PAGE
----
I have recently chosen to appreciate every face-to-face connection that I experience which has meant that I pay more attention to strangers than ever before.
I smile. I start the conversation first. I ask. I help. I respond without looking away if someone talks to me. Because after all, we are all the same aren’t we?
I’ve never been narrow-minded or judgmental (at least I’ve been trying not to be) but my new way of being even more open came when I met someone new. We started talking and couldn’t stop, so we agreed to grab a coffee and something to eat and we ended up listening to one another for several hours. Me... with a stranger?! Almost impossible at that time.
But something remarkable happened inside my mind. As he proposed coffee grabbing and food eating, I was ready to run away as I had always been doing in this kind of situation, but when I was close to the running away point I thought to myself… “what is the worst thing that can happen?”. Of course the conclusion was… “nothing”. As we started seeing each other more often we developed a certain sense of mutual understanding and this was the most crucial turning point in my life so far, as I realised how little is needed to actually connect to a person. Since then my mind became an adventure seeking traveller, an ocean of ideas, free interpretations, the bottomless pool of understanding, an empathy volcano. This feeling of abundance has been present within me almost constantly so far. Why I say “almost” is what I want to share with you particularly.
Although, all of these positive emotions accompany me every day, I recently started to regret my openness.
I let so many people in my life that I quickly lost control over every single relationship. From the point of being absolutely euphoric and sociable I became anxious, nervous and full of guilt whenever I couldn’t meet everybody who expected me to do so. With no time for everybody I realised that I was doing something wrong. I had all these wonderful people around me wanting to meet me but did I actually know them? The more I thought about it, the more I realised that the answer was obviously “no”. So why did I let myself dive into so many shallow, potentially meaningless, not-certain-if-I-can-meet-you-again relationships and sacrificed my own well-being?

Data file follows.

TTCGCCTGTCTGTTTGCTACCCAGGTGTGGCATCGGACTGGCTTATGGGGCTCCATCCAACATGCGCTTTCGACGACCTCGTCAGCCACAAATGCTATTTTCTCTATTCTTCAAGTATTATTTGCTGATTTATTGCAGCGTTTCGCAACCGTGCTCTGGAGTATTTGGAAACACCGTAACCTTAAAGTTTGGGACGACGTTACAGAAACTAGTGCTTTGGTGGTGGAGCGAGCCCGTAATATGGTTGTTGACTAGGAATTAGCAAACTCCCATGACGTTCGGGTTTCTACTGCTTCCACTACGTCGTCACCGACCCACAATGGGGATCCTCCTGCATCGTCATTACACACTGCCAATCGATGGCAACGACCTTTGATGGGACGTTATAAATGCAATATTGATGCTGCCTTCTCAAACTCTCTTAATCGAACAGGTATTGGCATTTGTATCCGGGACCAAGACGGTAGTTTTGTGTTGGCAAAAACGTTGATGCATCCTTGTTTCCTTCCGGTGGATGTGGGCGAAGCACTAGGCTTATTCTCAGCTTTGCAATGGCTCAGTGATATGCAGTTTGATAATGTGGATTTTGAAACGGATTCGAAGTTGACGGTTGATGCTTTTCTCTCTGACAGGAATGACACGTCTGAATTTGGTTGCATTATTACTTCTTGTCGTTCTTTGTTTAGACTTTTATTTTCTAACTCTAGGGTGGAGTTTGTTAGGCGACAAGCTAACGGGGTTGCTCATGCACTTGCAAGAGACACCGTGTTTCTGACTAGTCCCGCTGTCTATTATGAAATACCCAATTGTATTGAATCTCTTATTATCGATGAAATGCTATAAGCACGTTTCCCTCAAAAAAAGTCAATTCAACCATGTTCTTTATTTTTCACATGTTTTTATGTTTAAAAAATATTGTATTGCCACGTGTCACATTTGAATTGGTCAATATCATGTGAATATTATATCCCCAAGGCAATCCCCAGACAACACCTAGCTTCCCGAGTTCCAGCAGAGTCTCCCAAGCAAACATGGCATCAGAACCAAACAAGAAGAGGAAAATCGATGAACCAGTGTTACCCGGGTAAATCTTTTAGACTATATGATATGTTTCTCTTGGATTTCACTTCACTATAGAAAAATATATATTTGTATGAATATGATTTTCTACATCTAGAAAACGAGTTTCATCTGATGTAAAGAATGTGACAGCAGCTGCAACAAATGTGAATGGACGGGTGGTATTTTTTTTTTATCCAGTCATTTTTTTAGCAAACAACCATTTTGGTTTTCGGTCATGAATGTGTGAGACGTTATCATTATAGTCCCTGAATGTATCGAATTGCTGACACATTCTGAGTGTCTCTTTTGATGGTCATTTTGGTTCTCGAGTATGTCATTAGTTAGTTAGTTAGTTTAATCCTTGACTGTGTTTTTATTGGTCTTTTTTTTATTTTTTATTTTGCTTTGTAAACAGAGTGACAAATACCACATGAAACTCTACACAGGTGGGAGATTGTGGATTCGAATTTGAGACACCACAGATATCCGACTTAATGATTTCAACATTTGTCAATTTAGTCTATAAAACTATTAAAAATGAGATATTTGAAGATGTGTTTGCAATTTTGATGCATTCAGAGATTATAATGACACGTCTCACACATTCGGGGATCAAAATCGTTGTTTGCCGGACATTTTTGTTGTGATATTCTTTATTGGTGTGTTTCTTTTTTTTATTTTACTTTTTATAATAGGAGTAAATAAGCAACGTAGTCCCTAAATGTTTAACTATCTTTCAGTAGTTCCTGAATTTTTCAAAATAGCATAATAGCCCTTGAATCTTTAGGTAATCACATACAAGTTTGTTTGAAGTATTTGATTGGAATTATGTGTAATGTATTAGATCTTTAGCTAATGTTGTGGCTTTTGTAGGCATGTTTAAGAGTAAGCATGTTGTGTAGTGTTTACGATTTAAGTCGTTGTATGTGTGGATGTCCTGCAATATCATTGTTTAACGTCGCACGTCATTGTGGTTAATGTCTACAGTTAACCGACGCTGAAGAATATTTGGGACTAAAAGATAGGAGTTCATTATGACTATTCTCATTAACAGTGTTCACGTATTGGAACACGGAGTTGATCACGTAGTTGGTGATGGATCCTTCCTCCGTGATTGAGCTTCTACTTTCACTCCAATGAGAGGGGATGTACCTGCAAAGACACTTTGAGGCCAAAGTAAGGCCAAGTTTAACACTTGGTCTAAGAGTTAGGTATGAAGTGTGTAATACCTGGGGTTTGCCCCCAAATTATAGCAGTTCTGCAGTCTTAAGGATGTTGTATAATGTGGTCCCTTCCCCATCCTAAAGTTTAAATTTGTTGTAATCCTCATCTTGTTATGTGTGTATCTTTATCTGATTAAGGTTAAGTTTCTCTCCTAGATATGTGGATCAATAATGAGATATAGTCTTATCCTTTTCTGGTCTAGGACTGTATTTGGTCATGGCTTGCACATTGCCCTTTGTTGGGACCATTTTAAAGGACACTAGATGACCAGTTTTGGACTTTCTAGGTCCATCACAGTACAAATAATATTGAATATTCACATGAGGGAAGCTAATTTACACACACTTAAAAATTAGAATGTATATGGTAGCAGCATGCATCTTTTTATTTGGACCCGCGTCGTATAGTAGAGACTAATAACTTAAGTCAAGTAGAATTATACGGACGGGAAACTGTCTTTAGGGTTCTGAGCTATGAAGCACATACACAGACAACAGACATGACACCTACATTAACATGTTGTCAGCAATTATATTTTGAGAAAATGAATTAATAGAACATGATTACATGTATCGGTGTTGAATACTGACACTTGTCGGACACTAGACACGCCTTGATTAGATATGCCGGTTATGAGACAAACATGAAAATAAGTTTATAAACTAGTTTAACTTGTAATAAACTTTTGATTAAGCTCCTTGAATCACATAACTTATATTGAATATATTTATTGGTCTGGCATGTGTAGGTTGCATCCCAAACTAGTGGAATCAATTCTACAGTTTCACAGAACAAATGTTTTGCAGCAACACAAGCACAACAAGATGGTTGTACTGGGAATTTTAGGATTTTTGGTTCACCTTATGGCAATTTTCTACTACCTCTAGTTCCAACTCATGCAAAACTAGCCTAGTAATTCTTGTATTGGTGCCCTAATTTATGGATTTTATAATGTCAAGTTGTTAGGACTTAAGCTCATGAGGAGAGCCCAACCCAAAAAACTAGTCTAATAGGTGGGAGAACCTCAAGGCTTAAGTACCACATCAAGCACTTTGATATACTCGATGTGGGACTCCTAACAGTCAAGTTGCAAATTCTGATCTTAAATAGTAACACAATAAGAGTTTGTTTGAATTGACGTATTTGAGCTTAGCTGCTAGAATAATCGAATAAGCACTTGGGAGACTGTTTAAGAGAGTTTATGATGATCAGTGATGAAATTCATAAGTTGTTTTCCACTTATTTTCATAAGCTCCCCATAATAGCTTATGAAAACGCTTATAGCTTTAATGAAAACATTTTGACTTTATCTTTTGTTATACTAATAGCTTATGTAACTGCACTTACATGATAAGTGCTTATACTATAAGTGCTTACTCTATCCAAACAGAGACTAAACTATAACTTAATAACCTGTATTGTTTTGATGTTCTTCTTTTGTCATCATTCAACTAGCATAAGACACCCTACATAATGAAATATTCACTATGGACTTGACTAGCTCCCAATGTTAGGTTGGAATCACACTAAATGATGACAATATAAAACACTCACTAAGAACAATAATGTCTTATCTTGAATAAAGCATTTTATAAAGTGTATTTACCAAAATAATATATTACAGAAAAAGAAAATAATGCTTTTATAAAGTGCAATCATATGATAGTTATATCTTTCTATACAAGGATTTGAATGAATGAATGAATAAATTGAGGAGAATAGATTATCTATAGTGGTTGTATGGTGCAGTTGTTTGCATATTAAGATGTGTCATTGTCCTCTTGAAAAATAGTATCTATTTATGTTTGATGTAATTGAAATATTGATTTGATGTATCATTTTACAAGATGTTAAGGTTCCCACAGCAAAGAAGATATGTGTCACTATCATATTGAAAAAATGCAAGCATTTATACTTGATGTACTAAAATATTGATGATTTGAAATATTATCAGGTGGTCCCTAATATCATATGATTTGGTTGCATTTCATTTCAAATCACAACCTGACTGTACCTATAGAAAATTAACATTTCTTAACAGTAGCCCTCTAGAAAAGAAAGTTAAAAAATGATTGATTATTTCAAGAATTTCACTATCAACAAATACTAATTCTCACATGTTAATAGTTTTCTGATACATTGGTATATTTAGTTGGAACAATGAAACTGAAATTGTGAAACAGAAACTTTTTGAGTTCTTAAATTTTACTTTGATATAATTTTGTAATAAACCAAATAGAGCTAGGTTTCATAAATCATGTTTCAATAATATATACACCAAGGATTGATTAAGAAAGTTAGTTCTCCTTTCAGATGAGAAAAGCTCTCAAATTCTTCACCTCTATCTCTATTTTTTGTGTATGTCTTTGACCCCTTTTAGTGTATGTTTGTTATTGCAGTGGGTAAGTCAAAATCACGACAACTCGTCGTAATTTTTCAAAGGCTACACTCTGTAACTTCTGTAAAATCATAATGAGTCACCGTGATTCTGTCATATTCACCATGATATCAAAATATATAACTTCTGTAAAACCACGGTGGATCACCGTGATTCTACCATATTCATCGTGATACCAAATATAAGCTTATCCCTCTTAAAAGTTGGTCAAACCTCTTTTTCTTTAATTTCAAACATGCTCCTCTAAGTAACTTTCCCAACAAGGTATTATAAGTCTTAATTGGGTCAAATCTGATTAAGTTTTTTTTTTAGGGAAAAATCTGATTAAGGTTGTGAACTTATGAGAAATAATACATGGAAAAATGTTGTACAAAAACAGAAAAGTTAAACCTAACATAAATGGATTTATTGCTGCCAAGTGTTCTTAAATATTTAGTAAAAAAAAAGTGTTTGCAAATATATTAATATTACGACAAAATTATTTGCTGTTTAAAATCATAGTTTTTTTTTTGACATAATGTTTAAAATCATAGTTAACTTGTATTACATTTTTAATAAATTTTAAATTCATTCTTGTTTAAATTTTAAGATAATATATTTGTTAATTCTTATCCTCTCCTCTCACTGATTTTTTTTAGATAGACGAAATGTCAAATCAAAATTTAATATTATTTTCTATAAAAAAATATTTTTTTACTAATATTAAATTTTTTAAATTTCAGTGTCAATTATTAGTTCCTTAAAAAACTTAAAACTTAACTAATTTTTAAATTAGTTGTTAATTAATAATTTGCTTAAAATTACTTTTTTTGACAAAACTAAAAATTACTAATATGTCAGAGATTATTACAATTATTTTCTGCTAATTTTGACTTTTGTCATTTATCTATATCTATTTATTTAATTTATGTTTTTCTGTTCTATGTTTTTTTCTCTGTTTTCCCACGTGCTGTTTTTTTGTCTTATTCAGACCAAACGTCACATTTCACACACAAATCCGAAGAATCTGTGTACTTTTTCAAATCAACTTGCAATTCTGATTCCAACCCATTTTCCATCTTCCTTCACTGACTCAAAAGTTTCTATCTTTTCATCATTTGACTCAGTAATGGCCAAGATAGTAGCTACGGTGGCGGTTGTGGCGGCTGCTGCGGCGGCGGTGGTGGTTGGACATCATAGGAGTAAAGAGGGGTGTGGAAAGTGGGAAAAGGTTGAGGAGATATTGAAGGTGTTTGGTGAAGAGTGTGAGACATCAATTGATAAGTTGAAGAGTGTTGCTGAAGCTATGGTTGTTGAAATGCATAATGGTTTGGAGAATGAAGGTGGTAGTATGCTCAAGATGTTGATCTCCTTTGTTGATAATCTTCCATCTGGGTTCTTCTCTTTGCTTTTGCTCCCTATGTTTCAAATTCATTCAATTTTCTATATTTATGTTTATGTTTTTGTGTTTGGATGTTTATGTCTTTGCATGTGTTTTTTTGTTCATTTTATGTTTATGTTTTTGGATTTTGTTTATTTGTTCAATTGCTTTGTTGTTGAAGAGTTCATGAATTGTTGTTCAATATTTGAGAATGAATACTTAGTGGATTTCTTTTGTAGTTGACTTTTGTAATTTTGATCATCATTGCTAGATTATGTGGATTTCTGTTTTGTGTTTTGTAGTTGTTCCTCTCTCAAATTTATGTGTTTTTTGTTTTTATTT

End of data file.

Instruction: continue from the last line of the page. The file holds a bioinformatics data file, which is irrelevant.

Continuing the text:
To be completely honest with you, I am not sure. What I do know is that I misunderstood the concept of being open and empathetic towards one another. I was trying to not to cross anyone off at the beginning of the conversation and unfortunately that led me to these uncomfortable situations full of “I am sorry, I don’t have time”, even though I did.
I sacrificed my own sanity in exchange of being polite and positive towards everybody and everyone.
And, unfortunately, this road that I took turned out to be a very rocky one. Studded with disappointment, guilt, hard feelings and one more disappointment. I believe in true interpersonal connections, with a meaning, with a purpose, with a mutual understanding and compassion.
My friend, whom I introduced at the beginning of this story, showed me that we all have something in common. We are all connected, believe it or not. The universe knows best what is right or wrong for us and that there are no coincidences. We just need to be very cautious, selective and aware of who we invite into our lives. Think of all relationships you have with other people. Think which of them are meaningful, from which you actually benefit as a conscious human being and which of them makes you a better person.
I am not telling you to avoid people. I am telling you to appreciate them, let them in and decide whether they make you and your life more beautiful or not. Make your choice. You do deserve it and you do have it. Don’t be polite, giving and caring at all costs. Love yourself first.